Net Book Value (NBV)

Net book value is the value of an asset as recorded in the books of accounts of a company. It is the carrying value of the asset on the balance sheet of the company and is calculated as the original cost of the asset less the accumulated depreciation, accumulated amortization, accumulated depletion or accumulated impairment.

The value of an asset keeps declining steadily due to the effect of depreciation or amortization, as the case may be. At the same time, the number of accumulated depreciation increases in the books by the amount of depreciation expensed in that accounting period. Therefore, as the asset value decreases, the number of accumulated depreciation increases by the same amount.

If the asset is expected to have a value at the end of its useful life (salvage value), the net book value of the asset at the end of its useful life will be equal to its salvage value.

Net Book Value Formula

\text{Net Book Value} = \text{Original Cost of Asset} - \text{Accumulated Depreciation}

The original cost of the asset refers to not only the purchase price of the asset but also the costs associated with bringing the asset to the desired location and making it operational.

Therefore, the original cost of the asset is calculated as the sum of the purchase price of the asset and the cost of acquisition. The cost of acquisition includes the delivery charges, set up costs and other duties and taxes that need to be paid to acquire the asset.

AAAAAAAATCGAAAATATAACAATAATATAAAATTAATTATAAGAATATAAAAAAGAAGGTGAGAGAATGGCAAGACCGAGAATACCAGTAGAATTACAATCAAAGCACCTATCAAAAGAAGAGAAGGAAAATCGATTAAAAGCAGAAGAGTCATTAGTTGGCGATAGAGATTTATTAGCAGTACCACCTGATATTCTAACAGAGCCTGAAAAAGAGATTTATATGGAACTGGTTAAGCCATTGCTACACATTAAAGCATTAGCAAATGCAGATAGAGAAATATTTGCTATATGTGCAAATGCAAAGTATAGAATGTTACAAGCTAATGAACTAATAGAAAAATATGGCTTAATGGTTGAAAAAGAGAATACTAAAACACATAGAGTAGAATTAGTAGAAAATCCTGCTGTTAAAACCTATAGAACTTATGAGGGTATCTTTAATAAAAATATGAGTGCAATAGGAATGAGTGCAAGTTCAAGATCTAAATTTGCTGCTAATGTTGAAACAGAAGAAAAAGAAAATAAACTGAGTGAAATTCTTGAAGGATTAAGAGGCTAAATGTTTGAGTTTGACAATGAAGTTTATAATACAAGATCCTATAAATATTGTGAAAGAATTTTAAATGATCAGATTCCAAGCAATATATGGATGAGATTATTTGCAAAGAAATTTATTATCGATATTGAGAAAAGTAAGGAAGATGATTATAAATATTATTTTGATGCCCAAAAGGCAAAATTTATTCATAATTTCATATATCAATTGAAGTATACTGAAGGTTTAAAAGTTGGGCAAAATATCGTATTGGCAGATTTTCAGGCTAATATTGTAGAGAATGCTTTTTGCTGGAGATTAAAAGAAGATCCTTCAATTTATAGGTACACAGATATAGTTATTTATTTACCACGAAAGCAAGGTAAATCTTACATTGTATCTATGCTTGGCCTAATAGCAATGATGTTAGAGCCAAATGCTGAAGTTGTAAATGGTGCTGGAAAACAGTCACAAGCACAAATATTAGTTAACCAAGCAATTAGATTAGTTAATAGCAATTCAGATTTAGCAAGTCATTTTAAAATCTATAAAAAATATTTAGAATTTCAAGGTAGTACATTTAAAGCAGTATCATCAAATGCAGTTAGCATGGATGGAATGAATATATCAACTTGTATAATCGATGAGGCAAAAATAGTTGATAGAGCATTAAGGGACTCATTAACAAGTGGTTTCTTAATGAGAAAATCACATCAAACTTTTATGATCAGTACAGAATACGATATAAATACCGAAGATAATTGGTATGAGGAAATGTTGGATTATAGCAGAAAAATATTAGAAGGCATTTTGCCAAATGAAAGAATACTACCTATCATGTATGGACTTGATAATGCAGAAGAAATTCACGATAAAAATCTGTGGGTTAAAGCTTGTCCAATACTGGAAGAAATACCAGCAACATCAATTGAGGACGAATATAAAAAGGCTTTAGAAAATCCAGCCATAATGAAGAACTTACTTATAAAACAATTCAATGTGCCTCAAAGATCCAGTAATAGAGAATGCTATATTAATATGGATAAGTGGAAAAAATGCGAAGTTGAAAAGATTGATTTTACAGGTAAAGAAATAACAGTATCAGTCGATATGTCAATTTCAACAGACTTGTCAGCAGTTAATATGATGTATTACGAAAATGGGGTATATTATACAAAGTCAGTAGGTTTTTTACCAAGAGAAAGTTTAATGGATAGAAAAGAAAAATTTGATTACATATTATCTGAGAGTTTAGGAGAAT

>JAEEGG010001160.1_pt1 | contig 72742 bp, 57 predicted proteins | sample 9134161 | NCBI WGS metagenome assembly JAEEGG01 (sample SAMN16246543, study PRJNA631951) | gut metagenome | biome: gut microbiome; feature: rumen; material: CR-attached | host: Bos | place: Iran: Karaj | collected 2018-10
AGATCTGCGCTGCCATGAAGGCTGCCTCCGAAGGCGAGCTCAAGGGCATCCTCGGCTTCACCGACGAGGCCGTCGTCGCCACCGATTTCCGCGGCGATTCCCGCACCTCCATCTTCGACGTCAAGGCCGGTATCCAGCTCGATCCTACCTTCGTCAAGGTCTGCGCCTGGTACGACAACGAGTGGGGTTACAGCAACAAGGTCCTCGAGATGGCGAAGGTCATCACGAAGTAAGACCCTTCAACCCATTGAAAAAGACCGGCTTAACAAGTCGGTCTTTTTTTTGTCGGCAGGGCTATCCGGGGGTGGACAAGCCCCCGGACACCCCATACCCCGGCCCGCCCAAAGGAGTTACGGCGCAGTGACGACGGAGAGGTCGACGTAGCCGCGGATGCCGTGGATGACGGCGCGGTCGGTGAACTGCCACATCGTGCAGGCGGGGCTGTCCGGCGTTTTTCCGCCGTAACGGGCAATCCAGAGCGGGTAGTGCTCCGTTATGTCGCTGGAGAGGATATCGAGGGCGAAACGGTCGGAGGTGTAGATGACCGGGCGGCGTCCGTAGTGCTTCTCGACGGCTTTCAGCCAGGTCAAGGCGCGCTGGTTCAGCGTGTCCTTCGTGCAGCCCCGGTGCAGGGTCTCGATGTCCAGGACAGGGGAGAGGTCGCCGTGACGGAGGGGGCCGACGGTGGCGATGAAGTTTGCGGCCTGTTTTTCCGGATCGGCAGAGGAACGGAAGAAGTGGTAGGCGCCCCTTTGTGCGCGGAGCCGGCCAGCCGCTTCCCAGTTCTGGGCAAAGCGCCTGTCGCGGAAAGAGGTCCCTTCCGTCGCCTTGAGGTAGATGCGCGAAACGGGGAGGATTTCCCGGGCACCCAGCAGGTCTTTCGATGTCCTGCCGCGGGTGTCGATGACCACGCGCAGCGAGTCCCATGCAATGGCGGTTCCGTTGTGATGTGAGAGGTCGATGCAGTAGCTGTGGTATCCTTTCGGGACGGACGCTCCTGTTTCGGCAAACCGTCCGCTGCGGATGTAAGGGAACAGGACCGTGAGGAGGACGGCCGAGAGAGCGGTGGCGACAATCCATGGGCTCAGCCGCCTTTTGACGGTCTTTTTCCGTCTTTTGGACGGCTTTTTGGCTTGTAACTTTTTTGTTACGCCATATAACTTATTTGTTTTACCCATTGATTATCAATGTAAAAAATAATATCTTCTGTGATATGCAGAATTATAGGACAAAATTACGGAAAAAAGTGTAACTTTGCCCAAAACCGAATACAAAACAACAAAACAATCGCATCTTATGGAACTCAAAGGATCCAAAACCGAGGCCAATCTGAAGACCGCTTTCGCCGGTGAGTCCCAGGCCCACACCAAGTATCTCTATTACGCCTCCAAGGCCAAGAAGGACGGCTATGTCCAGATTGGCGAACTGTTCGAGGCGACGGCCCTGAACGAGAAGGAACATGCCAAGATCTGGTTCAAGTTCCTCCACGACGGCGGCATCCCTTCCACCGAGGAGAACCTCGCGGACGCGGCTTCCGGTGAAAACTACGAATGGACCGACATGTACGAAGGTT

Accumulated depreciation is the total amount of depreciation that has been charged as an expense in the income statement of the company from the time a fixed asset was purchased and put to use in the business operations.

If the asset in question is an intangible asset, it will be amortized as an expense in the income statement similar to depreciation expense. Accumulated amortization is the total amount of amortization expense charged to an intangible asset.  This accumulated amortization amount needs to be subtracted from the original value of the intangible asset to calculate the net book value of the intangible asset.

If the asset in question is a natural resource, it will be recorded as a depletion expense in the income statement similar to depreciation expense. Accumulated depletion is the total amount of depletion expense charged against a natural resource.

This accumulated depletion amount needs to be subtracted from the original value of the natural resource to calculate the net book value of the natural resource.

When the fair value of an asset permanently reduces, it is recognized as an impairment loss in the income statement. Accumulated impairment is the total amount of impairment expense charged against an asset.

This accumulated depletion amount needs to be subtracted from the original value of the asset to calculate the net book value of the asset.

Net Book Value Example